Holling Clancy Holling’s books seem to be a staple for the homeschooling library, and ours is no exception. The girls and I have enjoyed several of Holling’s books over the years, especially Paddle to the Sea and Pagoo. (The title character of the latter book served as the namesake for not one, not two, but three hermit crabs who were cherished members of our family for a couple of years. Ah, Pagoo, Pagooess, and Pagooie, we knew ye well!)
I had tucked Tree in the Trail aside to await the right moment, and the other day I decided that moment is now. It’s the story of a cottonwood tree that takes root along what would later become the Santa Fe trail. Our recent cross-country tripapalooza took us right along sections of that very trail, and the scenery in the book is now very meaningful to my kids!
We are only four chapters in, but so far all of us are loving it. I actually got choked up when the Indian brave who saved the tree as a sapling came back to visit it on horseback later. The girls were transfixed by the idea that there was a time when "horseback" didn’t exist, a time when people didn’t know about riding horses. Sure, we’ve read other books about horseless cultures, but you don’t really think about about the absence of riding animals when you’re immersed in tales of what the characters ARE doing. It was a great light-bulb moment for the kids, especially Rose (my horse fanatic), another making-real of knowledge that had been merely dry fact before. Which is the best, the very best, thing about reading with my children: seeing those lights come on, and basking in their warm glow.
In the comments yesterday, Faith of Dumb Ox Academy wrote:
Thanks Lissa! This is perfect timing. We have been doing ten minutes of
drawing at our Family school (or what the kids call Breakfast school).
My kids are very intimidated by drawing and all claim they can’t, so we
decided from now until Christmas we’d draw every morning for ten
minutes. These little exercises will fit perfectly into our new routine.
My kids have all enjoyed and been quite inspired by the I Can Draw series published by Usborne Books. Here’s an excerpt from a long piece about drawing books I wrote last last year—
These are some drawing books my kids are nuts about. The Usborne
ones NEVER stay on the shelf; someone is always using one, it seems.
They’re also fond of the Draw Write Now series, but we’ve always
ignored the Write part. They just like the step-by-step instructions
for drawing things like the Statue of Liberty and buffalo. (We only
have a couple of them, but I’m assuming the others are just as good.)
I Can Draw Animals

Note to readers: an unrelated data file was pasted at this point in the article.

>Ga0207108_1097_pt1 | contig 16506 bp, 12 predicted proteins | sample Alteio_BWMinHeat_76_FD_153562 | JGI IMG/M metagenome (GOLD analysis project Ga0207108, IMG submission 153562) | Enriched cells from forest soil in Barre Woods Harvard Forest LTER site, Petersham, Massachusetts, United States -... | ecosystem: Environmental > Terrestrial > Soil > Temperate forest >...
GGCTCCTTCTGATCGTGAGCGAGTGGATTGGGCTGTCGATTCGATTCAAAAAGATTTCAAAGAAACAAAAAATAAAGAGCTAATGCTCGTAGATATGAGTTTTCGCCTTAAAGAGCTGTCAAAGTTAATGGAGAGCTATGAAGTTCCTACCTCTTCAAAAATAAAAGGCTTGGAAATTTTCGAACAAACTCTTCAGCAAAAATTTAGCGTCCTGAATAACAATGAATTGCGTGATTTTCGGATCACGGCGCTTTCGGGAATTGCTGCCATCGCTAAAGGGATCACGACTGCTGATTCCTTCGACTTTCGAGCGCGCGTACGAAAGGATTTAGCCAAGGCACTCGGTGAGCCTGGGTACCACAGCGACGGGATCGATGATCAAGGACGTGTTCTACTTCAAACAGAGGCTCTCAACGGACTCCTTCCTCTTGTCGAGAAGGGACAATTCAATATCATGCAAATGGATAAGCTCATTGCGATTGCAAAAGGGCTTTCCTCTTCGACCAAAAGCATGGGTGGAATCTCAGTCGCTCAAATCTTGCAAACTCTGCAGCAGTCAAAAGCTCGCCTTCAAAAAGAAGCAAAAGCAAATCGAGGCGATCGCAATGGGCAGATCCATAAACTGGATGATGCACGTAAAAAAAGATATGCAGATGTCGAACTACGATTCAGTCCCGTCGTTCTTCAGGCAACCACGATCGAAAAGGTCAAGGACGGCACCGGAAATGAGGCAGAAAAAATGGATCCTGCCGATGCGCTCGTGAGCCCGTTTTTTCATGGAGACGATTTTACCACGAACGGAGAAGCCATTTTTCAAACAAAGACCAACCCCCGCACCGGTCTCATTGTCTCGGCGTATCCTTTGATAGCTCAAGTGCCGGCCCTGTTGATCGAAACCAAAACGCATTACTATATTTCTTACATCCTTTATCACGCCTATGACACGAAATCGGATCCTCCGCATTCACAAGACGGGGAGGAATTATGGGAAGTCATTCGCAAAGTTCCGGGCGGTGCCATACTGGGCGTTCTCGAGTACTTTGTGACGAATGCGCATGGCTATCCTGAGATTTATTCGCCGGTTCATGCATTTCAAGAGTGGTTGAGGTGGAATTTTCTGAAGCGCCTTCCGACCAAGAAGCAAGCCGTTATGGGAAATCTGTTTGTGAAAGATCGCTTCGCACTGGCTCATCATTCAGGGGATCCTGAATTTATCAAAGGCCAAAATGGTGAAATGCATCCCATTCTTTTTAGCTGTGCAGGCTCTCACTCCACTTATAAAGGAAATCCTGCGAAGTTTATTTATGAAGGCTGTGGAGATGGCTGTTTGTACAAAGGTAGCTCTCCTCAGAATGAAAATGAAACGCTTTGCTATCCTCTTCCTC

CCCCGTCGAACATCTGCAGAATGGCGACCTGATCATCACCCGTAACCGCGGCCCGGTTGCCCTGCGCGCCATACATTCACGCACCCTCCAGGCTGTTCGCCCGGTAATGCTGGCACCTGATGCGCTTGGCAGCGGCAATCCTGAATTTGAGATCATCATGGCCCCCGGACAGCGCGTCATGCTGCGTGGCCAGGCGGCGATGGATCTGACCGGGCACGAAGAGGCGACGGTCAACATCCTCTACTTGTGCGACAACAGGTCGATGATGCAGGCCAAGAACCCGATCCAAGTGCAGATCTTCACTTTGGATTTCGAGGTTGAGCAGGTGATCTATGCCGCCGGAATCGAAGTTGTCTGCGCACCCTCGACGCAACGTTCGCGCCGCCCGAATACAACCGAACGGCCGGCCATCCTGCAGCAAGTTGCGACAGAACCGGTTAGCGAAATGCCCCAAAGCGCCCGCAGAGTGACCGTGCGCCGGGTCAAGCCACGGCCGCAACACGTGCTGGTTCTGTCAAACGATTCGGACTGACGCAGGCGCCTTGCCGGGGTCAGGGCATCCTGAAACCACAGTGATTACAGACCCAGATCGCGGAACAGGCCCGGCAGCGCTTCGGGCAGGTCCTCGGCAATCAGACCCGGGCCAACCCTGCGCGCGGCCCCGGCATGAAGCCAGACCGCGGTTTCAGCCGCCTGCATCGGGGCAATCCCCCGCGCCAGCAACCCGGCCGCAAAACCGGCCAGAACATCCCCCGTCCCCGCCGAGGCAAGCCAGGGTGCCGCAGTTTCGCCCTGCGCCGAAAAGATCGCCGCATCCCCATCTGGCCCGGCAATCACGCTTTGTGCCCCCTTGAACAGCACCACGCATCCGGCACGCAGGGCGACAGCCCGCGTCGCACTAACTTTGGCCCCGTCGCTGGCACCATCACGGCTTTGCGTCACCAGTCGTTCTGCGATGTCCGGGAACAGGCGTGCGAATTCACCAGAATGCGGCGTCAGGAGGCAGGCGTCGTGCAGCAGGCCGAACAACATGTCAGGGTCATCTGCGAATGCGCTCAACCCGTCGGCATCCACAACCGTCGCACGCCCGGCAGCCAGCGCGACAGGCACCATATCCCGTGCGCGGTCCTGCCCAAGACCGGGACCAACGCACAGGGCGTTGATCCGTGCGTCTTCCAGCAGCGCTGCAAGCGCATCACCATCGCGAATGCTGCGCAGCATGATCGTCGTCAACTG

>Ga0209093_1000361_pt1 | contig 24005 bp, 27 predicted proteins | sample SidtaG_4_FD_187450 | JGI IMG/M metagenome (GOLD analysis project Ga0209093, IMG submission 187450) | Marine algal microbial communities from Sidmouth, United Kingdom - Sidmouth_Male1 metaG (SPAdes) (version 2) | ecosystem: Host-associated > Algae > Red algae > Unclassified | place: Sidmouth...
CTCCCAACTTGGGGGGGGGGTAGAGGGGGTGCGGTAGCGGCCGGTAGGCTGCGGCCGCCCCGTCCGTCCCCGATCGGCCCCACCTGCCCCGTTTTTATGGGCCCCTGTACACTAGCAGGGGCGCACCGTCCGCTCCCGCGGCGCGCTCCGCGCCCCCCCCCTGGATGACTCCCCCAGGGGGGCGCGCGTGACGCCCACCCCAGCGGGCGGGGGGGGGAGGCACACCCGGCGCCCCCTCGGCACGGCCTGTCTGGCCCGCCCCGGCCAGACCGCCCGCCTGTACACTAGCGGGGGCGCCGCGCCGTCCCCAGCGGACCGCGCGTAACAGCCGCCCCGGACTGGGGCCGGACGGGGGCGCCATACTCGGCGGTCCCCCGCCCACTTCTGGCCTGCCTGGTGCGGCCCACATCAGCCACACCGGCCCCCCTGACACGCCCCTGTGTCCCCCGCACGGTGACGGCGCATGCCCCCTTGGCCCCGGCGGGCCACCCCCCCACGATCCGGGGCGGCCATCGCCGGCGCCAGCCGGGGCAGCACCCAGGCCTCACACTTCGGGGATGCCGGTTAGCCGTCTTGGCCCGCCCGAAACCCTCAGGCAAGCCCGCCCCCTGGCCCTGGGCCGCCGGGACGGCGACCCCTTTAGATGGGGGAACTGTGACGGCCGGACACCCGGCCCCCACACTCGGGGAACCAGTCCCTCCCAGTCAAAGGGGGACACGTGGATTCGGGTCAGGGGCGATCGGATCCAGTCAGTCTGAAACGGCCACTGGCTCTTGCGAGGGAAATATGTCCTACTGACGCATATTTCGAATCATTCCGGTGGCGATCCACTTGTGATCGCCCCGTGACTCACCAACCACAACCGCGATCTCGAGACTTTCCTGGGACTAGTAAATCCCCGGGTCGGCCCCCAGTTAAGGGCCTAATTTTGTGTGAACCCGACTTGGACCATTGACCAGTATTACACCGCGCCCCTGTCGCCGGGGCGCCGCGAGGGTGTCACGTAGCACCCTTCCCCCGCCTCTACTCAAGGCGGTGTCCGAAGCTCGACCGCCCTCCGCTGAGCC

I Can Draw People
I Can Crayon
On The Farm, Kids & Critters, Storybook Characters (Draw Write Now, Book 1)
Christopher Columbus, Autumn Harvest, The Weather (Draw Write Now, Book 2)
Native Americans, North America, The Pilgrims (Draw Write Now, Book 3)
The Polar Regions, The Arctic, The Antarctic (Draw Write Now, Book 4)
The United States, From Sea to Sea, Moving Forward (Draw Write Now, Book 5)
Animals & Habitats — On Land, Ponds & Rivers, Oceans (Draw Write Now, Book 6)
Animals of the World, Part 1: Tropical Forests, Northern Forests, Forests Down Under (Draw Write Now, Book 7)
Animals of the World, Part 2: Savannas, Grasslands, Mountains and Deserts (Draw Write Now, Book 8)
Mark Kistler’s Draw Squad
And these are two books that I’ve been using to improve my own
skills a little…I especially love the snippets of advice Claire
Walker Leslie gives for drawing trees, plants, birds, etc. She has a
knack for pointing out just the right way to approach the tricky bits
that don’t come naturally to me, like how to make a tree branch look
like it’s really curving out of a trunk.
Keeping a Nature Journal: Discover a Whole New Way of Seeing the World Around You
The Usborne Complete Book of Drawing
There’s also a highly rated video program called Draw Today which I’ve got on my own Christmas wish list! Have any of you tried it out?
As for stuff with which to draw, I tackled that topic too on Bonny Glen a while back.
November 28, 2006 @ 7:10 am | Filed under: Art
Here’s a fun site for the kids! And mom too, for that matter. How to Draw It is the gift of Santa Fe artist Pam Neely to sketchers-in-training everywhere. Her site features step by step instructions for drawing simple, charming animals—everthing from mice to unicorns, from hippos to seahorses. You can even subscribe for free weekly drawing lessons via email. Each lesson includes a delightful snippet of poetry about the animal in question.
These are great pages to print out and give to the kids. I know my little gang will have fun with these lessons!
November 26, 2006 @ 8:01 pm | Filed under: Family
We are still reveling in being together again, the seven of us. This was Scott’s first long weekend off since we arrived in SoCal, and it was just really really nice to have him home, all to ourselves, for four whole days. In some ways this was the first four-day weekend our kids have ever known. Scott was a freelancer for eight years, beginning the day Rose was born. We used to have to make a special breakfast on Saturdays just so our kids would know it was the weekend.